What you might have missed at Mix09


The first and foremost thing that you missed if you didn’t attend Mix09 was the opportunity to hang out with Barry, Bruce and myself.  If you were at Mix09 and didn’t come over and say hello, I can only assume it had something to do with the unnatural resemblance Barry shares with Dr. Evil.

For me, the two big things at Mix were Expression Blend improvements (preview) and Silverlight 3 beta.  If you are interested in something other than those two products check out both keynotes and all of the session videos on the Mix09 site.  For a nice non-technical change of pace I strongly recommend watching the Day 2 keynote around minute 32 for a great example of UX design.  Deborah Adler explains how she set out to change the design of prescription bottles after her grandmother mistakenly took her husbands medication instead of her own.

Expression Blend 3 Preview

Expression Blend took some really big steps to become a more mature product for both developers and designers.  For a good overview of what’s new in blend check out Douglas Olsen and Christian Schormann in their ‘The Future of Expression Blend’ session.


Not actually available in the preview. Sketchflow is an amazingly simple way to sketch out some rough UI designs and publish them in a manner that allows you to actually navigate around your app (no code required, but XAML is actually produced) and also provides a mechanism for stakeholders to leave feedback on each of your designs.  Hard to do this functionality justice, so be sure to checkout Christian Schormann’s blog, his presentation at Mix09 or the Day 1 keynote presentation (About minute 97), this had a lot of buzz during the week.

A Better IDE

Blend 3 also went a long way to make the integration of developers and designers much smoother.  Developers get Code-Behind Support and TFS Functionality (designers should find this helpful as well hopefully).  Designers get SketchFlow and the ability to import files from Adobe Photoshop and Illustrator.  Blend can parse these files and replicate the gradients, shapes, layers, etc and create Xaml.  A demo of the Adobe support can be found in the Keynote Day 1 (again around the 97 minute mark) and the ‘Integrating Microsoft Expression Blend with Adobe Creative Suite‘ session.  Designers (and those of us that pretend to be) will also enjoy the new simple Sample Data panel to generate sample data, or read it from an xml file.  This gives you a very simple way to see your Xaml in the designer exactly how you would see in the actual application.  There is a sample in the Keynote Day 1 (minute 97, it was an exciting point of the keynote).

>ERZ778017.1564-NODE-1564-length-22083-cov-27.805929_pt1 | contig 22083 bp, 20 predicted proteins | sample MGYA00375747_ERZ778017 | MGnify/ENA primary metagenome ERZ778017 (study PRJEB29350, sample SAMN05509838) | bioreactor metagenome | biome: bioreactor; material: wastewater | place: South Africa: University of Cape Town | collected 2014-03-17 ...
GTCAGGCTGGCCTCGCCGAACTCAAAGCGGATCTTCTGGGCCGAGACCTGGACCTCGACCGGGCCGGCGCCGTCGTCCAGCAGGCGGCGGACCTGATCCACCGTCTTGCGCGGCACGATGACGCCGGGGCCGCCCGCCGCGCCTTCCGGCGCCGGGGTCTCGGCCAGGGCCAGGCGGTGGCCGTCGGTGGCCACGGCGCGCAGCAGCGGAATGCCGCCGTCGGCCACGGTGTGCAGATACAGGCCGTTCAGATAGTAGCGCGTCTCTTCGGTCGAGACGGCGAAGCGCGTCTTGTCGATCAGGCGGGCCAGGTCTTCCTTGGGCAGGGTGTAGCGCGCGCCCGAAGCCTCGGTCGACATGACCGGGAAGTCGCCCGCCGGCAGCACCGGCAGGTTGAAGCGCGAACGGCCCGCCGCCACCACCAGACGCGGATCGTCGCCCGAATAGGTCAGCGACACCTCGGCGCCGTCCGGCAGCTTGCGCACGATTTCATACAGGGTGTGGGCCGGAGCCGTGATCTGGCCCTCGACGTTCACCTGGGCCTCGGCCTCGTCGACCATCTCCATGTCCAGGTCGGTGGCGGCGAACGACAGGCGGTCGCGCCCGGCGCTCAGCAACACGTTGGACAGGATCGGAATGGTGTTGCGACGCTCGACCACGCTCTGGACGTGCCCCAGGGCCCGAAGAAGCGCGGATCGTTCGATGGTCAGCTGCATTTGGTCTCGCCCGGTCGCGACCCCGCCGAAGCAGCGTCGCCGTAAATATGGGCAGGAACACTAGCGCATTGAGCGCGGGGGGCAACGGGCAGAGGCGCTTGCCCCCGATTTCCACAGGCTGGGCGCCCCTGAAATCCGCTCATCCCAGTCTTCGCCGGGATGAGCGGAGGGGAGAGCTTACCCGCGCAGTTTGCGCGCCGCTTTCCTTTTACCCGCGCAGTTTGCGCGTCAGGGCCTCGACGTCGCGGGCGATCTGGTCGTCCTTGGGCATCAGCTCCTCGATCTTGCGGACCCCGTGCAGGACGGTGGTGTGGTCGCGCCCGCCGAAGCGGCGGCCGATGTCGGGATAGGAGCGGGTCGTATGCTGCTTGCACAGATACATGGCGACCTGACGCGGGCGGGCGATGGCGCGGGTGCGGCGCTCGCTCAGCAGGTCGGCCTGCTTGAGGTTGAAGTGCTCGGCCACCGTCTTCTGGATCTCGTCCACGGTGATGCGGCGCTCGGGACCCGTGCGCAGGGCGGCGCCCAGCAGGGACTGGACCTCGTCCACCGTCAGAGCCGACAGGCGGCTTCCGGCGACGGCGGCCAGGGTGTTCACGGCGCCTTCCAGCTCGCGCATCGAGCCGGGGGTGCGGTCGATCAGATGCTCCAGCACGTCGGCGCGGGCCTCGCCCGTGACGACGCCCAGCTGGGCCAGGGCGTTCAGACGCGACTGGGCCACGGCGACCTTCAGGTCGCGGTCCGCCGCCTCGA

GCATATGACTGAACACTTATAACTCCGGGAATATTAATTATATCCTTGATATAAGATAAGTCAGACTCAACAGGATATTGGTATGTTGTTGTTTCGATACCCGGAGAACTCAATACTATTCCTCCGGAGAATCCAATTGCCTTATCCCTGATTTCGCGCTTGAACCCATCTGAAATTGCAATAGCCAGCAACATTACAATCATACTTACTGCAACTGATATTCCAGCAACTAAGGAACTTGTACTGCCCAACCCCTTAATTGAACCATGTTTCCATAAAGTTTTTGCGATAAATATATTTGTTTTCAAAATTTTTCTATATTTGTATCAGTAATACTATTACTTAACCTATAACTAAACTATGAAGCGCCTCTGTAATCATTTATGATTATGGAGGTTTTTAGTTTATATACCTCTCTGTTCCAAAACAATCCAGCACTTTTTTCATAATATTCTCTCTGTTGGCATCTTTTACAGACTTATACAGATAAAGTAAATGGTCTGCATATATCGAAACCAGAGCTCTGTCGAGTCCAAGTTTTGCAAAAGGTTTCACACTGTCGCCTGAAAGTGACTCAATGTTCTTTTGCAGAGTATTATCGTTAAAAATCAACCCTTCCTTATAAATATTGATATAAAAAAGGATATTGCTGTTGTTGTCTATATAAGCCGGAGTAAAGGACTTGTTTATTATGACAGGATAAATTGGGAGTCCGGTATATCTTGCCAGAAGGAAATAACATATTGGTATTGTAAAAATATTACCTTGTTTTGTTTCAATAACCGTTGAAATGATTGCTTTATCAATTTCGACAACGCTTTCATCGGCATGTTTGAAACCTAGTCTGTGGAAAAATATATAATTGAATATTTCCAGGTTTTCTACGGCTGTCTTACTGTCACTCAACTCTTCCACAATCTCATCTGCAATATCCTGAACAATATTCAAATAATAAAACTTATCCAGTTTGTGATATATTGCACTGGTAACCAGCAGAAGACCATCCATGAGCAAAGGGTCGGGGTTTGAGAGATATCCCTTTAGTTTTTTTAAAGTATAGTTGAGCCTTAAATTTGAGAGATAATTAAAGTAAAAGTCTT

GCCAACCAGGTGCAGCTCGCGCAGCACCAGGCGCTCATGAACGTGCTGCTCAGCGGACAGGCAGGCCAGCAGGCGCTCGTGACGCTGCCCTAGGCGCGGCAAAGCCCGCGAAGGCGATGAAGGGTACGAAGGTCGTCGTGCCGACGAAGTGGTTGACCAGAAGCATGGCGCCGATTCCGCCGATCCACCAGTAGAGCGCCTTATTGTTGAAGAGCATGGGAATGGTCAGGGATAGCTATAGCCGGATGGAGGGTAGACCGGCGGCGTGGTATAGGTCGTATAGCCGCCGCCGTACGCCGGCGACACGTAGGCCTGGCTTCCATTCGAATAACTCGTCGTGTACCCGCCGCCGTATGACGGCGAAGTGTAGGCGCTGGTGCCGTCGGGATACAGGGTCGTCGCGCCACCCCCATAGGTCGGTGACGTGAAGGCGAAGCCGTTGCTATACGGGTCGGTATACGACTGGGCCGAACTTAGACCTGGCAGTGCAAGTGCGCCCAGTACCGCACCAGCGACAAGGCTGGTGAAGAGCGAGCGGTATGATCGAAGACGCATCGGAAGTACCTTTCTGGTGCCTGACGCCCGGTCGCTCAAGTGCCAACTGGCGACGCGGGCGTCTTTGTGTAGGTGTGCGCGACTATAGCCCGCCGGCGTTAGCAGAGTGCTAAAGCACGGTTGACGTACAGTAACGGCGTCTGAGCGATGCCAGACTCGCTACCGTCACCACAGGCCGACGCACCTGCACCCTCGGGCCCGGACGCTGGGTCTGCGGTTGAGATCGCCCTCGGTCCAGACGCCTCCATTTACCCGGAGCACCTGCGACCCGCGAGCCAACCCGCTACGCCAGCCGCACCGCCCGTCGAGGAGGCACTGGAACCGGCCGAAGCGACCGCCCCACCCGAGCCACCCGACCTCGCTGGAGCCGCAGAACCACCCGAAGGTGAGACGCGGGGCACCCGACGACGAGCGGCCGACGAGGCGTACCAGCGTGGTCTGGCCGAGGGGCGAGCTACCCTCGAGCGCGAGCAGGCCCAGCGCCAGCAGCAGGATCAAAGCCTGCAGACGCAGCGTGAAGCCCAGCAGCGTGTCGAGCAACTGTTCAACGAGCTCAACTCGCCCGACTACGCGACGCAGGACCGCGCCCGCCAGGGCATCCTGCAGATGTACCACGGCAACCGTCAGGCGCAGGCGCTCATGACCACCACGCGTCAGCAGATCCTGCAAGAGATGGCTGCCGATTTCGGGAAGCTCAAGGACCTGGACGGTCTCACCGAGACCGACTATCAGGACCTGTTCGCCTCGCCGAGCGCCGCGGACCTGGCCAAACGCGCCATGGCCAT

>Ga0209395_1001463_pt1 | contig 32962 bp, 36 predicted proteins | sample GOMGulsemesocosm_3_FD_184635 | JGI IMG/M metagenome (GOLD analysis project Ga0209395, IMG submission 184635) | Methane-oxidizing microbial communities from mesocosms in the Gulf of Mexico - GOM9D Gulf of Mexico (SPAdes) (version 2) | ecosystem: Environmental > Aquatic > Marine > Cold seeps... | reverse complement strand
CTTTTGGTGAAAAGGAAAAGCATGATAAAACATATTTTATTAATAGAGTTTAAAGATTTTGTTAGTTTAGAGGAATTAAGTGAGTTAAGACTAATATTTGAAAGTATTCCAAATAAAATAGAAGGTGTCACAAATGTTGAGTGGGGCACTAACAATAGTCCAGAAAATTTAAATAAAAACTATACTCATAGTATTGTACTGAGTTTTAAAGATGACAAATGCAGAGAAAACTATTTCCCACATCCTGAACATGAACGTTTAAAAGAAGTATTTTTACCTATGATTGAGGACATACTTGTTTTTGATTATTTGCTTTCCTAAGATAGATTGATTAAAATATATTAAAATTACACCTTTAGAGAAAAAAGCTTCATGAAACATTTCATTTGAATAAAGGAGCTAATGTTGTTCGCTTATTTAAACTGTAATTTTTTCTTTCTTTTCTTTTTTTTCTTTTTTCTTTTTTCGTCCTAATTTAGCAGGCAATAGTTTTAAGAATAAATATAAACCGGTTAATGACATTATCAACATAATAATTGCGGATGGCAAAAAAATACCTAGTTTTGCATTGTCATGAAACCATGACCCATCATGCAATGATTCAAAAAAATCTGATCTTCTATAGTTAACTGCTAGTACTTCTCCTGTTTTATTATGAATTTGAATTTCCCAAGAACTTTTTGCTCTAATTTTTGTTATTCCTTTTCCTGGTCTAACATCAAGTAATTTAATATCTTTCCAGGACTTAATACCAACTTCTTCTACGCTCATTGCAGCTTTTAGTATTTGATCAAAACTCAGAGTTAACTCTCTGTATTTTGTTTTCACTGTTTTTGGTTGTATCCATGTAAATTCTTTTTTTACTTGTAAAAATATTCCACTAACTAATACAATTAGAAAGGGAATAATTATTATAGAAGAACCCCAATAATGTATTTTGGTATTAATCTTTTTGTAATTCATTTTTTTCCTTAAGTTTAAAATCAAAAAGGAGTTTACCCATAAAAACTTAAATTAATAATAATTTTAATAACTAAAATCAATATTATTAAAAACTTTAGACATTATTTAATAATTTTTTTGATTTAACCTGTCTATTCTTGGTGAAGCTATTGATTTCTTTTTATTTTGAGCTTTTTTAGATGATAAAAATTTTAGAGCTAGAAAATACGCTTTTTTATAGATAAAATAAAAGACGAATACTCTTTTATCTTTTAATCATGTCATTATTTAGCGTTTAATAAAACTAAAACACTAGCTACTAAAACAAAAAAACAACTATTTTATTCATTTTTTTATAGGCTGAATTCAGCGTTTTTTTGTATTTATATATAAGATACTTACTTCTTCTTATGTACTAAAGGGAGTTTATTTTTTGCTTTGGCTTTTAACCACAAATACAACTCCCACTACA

Silverlight 3

There was a beta release of Silverlight 3 made available at Mix this year as well as a new drop of the Silverlight Toolkit. Shawn Burke has a great breakdown of the Toolkit drop and the work they did to make it work with Silverlight 2 and 3.  Silverlight 3 has made many changes that will make working in Silverlight a lot less painful, bringing it more in line with WPF.  Checkout the ‘What’s New In Microsoft Silverlight 3’ session video for a great overview of all the features.  The big features that I found interesting were Out Of Browser Support (video), which Bruce explains isn’t really out out of browser, but is still a great feature for giving your Silverlight app that WPF application feel.  You can couple out of browser with the new Offline support (video) and really turn your Silverlight application into an almost fully fledged desktop application that can run across several different operating systems. 

Application Navigation Framework is great way to get some built-in navigation between pages, I’m really loving this feature.  Tim Heuer shows you how to do some URI routing with the deep-linking that is available with this framework as well.  There doesn’t seem to be a lot of info out on the internet about this feature, but you can create a new Silverlight Navigation Project and the stubs it creates will explain everything you need to know.

The other features that will probably be of interest to you include Perspective 3D for easy, yet stunning, 3D transforms, the Blur Effect, Element-to-Element Binding (yay! It’s about time), Merged Resource Dictionaries, and Style Inheritance.

Mix09 showed us that in the next few months as Silverlight 3 and Expression Blend 3 get released, the designer-developer workflow gets easier, and you no longer have any excuses to avoid using Silverlight in your personal or business applications.  If you haven’t even looked at Silverlight yet, get cracking.  If you want to try SL3 and still deploy SL2 apps, check out this article by Jeff Wilcox.